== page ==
Life insurance companies know that consumers like you place tremendous value on life insurance illustrations when choosing a policy and when making decisions regarding inforce policies – way more value than you probably should in fact.
So it should come as no surprise that insurance companies will go to great lengths to prop up the illustrated values, as this leads directly to higher sales.
One recent case we analyzed revealed mortality rates within the illustration that were actually negative! Even after taking into account the premiums that were going into the policy, the cash values from one year to the next were illustrated to grow by more than the credited interest rate.
One explanation would be that this company strongly believes in reincarnation. Another explanation might be that they have hidden interest rate bonuses in the illustration that they have failed to disclose. Obviously, if these interest rate bonuses do not come to fruition – and in our experience they rarely do – then it is unlikely that the relative performance of the policy will be as attractive as its relative cosmetic appeal prior to issue.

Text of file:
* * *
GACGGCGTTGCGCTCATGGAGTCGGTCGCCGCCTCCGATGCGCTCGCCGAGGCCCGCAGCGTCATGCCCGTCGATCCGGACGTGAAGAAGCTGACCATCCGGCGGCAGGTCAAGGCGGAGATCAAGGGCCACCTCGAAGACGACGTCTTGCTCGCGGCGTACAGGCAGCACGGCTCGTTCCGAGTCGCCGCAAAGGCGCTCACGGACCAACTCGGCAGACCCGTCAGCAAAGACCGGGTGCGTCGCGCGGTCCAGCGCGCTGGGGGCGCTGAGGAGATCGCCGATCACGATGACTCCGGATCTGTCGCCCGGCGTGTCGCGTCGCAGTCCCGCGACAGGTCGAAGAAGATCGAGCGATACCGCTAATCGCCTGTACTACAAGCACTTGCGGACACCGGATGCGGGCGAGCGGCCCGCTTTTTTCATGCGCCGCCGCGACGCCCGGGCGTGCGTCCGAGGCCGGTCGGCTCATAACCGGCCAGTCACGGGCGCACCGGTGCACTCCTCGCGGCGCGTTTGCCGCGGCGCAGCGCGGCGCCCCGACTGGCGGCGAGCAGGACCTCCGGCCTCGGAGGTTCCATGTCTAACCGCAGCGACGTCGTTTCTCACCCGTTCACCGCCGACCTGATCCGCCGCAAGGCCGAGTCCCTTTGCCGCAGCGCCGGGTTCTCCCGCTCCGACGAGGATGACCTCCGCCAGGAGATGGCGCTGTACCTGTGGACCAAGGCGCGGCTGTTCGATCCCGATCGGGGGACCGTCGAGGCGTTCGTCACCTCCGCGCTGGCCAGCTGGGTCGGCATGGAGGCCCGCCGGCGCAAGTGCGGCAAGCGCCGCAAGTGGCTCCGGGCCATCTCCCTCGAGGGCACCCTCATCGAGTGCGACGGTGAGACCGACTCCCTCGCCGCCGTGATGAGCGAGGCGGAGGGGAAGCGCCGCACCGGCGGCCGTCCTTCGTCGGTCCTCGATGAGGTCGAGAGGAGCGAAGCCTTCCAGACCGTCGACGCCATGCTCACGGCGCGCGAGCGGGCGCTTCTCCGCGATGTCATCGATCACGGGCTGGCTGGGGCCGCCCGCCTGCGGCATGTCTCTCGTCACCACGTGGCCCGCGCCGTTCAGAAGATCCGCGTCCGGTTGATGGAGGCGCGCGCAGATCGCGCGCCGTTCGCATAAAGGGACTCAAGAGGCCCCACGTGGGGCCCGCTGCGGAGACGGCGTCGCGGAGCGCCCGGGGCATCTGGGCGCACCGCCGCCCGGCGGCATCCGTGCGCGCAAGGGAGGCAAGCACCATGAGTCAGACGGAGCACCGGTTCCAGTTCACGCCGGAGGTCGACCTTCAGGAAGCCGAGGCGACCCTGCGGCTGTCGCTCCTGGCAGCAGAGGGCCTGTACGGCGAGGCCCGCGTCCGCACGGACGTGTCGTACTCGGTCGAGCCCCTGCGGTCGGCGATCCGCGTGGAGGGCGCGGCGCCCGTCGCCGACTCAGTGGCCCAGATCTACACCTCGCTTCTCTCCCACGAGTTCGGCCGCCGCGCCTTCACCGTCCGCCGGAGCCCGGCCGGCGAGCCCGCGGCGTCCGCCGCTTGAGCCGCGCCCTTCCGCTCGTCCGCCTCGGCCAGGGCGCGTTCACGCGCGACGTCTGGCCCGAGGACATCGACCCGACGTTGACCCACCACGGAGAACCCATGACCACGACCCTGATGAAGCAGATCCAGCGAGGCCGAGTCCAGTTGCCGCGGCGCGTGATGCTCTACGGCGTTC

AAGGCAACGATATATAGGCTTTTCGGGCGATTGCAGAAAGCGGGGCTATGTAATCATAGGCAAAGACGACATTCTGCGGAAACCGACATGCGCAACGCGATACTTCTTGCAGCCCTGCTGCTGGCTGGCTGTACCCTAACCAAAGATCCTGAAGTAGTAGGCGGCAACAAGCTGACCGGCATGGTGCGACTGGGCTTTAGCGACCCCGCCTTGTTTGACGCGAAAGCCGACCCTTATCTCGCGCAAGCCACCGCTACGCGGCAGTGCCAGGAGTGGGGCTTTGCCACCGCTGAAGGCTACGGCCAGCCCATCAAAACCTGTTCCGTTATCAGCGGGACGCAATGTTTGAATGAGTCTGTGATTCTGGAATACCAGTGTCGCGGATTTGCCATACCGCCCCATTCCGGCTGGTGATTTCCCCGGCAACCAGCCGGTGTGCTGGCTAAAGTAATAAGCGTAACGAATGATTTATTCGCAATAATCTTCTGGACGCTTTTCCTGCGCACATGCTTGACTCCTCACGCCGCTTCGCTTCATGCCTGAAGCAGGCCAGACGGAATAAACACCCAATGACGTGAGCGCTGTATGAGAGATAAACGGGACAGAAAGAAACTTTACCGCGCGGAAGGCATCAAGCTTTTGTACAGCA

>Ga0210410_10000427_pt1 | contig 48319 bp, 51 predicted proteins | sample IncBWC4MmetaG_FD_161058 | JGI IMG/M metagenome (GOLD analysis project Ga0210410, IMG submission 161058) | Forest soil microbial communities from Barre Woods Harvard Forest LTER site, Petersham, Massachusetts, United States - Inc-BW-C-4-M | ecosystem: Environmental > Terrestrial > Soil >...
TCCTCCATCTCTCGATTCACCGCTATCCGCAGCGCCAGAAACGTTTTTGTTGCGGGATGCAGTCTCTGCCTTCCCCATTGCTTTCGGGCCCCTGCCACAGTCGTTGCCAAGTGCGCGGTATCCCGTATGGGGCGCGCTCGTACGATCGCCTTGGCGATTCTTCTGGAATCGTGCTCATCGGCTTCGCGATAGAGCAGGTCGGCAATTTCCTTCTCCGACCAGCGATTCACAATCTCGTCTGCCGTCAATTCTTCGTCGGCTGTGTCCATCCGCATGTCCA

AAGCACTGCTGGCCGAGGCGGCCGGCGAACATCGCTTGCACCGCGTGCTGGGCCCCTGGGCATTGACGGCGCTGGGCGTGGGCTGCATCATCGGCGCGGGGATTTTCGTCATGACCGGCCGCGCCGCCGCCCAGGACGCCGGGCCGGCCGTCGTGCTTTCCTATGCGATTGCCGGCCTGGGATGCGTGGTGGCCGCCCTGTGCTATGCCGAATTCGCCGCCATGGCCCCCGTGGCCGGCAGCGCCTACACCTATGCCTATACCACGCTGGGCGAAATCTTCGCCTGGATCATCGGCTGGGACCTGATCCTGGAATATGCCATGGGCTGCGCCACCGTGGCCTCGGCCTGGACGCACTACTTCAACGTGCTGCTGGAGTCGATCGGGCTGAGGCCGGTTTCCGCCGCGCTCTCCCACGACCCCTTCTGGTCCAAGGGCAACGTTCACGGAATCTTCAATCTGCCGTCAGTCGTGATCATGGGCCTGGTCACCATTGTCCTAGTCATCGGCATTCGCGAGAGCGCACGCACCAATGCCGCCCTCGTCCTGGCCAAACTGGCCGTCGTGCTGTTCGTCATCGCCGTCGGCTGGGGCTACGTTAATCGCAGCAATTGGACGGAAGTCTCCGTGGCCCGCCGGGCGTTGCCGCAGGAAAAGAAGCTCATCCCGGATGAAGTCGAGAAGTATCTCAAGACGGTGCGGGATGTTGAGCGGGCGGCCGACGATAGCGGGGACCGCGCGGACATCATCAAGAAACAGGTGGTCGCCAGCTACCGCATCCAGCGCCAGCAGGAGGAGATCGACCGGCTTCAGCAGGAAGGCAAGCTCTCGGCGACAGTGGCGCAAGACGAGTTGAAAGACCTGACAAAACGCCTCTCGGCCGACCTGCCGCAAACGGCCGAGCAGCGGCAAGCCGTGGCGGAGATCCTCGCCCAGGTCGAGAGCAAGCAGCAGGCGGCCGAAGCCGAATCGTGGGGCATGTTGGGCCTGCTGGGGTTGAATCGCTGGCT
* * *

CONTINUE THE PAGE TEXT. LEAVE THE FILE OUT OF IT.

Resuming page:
There are lots of reasons why a policy may perform worse than what was originally illustrated, but when a company goes to these kinds of extremes to boost illustrated values (and sales), then the odds of you being a disappointed policyholder increase dramatically.
If you (or one of your advisors) can’t intelligently explain why the policy with the great illustration is going to outperform the policy with the lesser illustration, then there is a good chance that you are simply buying a paper promise – and that promise may not be worth any more than the paper it is printed on.